Comfort Foods – A Myth

12925137_sPeople often seek out their own unique comfort foods when in negative moods, and they believe that these foods rapidly improve their mood. In a recent study, participants were served their comfort food, an equally liked noncomfort food, a neutral food, or no food. Short-term mood changes were measured to see the psychological effects of these foods. Comfort foods led to significant improvements in mood, but no more than other foods or no food.  Although people believe that comfort foods provide them with mood benefits, comfort foods do not provide comfort beyond that of other foods (or no food).

By |2014-08-19T16:21:54-04:00August 19th, 2014|Categories: Nutrition|Tags: , , , |0 Comments

About the Author:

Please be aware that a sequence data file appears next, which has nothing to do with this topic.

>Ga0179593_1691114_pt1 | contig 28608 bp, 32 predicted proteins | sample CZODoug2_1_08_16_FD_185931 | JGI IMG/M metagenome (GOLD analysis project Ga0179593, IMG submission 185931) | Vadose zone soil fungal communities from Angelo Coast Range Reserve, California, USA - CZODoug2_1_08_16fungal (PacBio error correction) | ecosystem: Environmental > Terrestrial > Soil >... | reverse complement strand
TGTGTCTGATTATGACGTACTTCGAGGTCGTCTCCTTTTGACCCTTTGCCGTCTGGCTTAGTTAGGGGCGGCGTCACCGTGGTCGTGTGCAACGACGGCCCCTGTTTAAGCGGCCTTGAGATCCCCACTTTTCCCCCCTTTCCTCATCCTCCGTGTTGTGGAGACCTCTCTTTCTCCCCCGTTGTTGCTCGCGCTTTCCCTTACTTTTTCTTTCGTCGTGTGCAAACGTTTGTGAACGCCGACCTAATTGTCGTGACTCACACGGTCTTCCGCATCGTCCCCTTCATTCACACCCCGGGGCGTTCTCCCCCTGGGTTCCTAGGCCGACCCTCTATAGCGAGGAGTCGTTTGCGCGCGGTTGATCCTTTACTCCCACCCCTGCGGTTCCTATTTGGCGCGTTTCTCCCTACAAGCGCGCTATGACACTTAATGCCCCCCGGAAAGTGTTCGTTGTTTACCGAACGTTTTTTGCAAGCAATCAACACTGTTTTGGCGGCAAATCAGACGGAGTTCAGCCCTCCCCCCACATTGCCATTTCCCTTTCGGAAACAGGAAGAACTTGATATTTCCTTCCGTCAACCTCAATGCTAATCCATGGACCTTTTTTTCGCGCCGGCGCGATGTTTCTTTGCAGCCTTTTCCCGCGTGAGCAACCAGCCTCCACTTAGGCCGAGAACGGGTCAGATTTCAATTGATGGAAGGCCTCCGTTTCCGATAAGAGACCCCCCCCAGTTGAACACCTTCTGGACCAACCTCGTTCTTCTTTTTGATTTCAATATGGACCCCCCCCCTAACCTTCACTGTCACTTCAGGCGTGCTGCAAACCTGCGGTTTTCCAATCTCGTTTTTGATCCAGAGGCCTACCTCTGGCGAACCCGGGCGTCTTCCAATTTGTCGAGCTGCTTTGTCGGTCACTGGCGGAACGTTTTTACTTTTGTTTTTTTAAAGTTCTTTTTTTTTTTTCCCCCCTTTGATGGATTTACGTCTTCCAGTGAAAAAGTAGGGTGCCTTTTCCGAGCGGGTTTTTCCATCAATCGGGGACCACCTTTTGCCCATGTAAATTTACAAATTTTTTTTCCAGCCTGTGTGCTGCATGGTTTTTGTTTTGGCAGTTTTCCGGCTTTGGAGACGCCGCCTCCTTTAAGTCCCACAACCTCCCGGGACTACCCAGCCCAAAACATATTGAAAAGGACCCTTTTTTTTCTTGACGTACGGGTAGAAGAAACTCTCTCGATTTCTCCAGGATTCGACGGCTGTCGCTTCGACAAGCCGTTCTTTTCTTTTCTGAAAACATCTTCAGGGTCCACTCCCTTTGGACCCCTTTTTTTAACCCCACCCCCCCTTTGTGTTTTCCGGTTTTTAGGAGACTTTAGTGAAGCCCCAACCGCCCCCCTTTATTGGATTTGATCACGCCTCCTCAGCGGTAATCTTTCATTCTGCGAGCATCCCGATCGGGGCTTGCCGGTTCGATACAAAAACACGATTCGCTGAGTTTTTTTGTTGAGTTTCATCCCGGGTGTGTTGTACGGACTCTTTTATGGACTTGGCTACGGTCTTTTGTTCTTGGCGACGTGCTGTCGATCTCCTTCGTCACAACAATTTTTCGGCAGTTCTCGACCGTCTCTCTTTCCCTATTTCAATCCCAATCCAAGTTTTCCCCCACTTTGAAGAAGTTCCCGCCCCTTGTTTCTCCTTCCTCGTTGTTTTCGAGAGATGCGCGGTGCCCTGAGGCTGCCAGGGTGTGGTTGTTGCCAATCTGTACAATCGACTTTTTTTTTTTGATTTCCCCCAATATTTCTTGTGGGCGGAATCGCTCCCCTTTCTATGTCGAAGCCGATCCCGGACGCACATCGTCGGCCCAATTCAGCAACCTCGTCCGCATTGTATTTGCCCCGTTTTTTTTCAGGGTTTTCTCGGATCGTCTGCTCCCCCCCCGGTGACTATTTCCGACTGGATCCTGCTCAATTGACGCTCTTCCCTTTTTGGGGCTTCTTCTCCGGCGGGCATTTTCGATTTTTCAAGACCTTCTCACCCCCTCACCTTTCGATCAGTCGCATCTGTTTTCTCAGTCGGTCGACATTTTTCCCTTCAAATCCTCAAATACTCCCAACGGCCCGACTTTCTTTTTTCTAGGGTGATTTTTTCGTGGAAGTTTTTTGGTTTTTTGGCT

Dean Smith, DC, PhD, husband, and father of two children, is a highly respected health and wellness authority. He is a chiropractor at Essence of Wellness Chiropractic Center and a researcher and clinical professor at Miami University. Dr. Smith incorporates lifestyle intervention (exercise, nutrition, other non-drug methods) with chiropractic adjustments and other manual methods to encourage optimal wellness. He has helped countless adults and children lead a life of wellness. His research interests lie broadly in the area of human movement and coordination. He is most interested in how chiropractic, exercise and rehabilitation affect human performance. His scientific articles have been published in such journals as Human Movement Science, Journal of Manipulative and Physiological Therapeutics, Journal of Strength and Conditioning Research, Chiropractic Research Journal, Chiropractic and Osteopathy and The Open Neurology Journal. His training includes a Master’s degree in exercise science, a Doctor of Chiropractic degree and a PhD in brain and cognitive science with a focus on motor control and coordination. The International Federation of Sports Chiropractic has awarded him with the International Chiropractic Sport Science Diploma (ICSSD).

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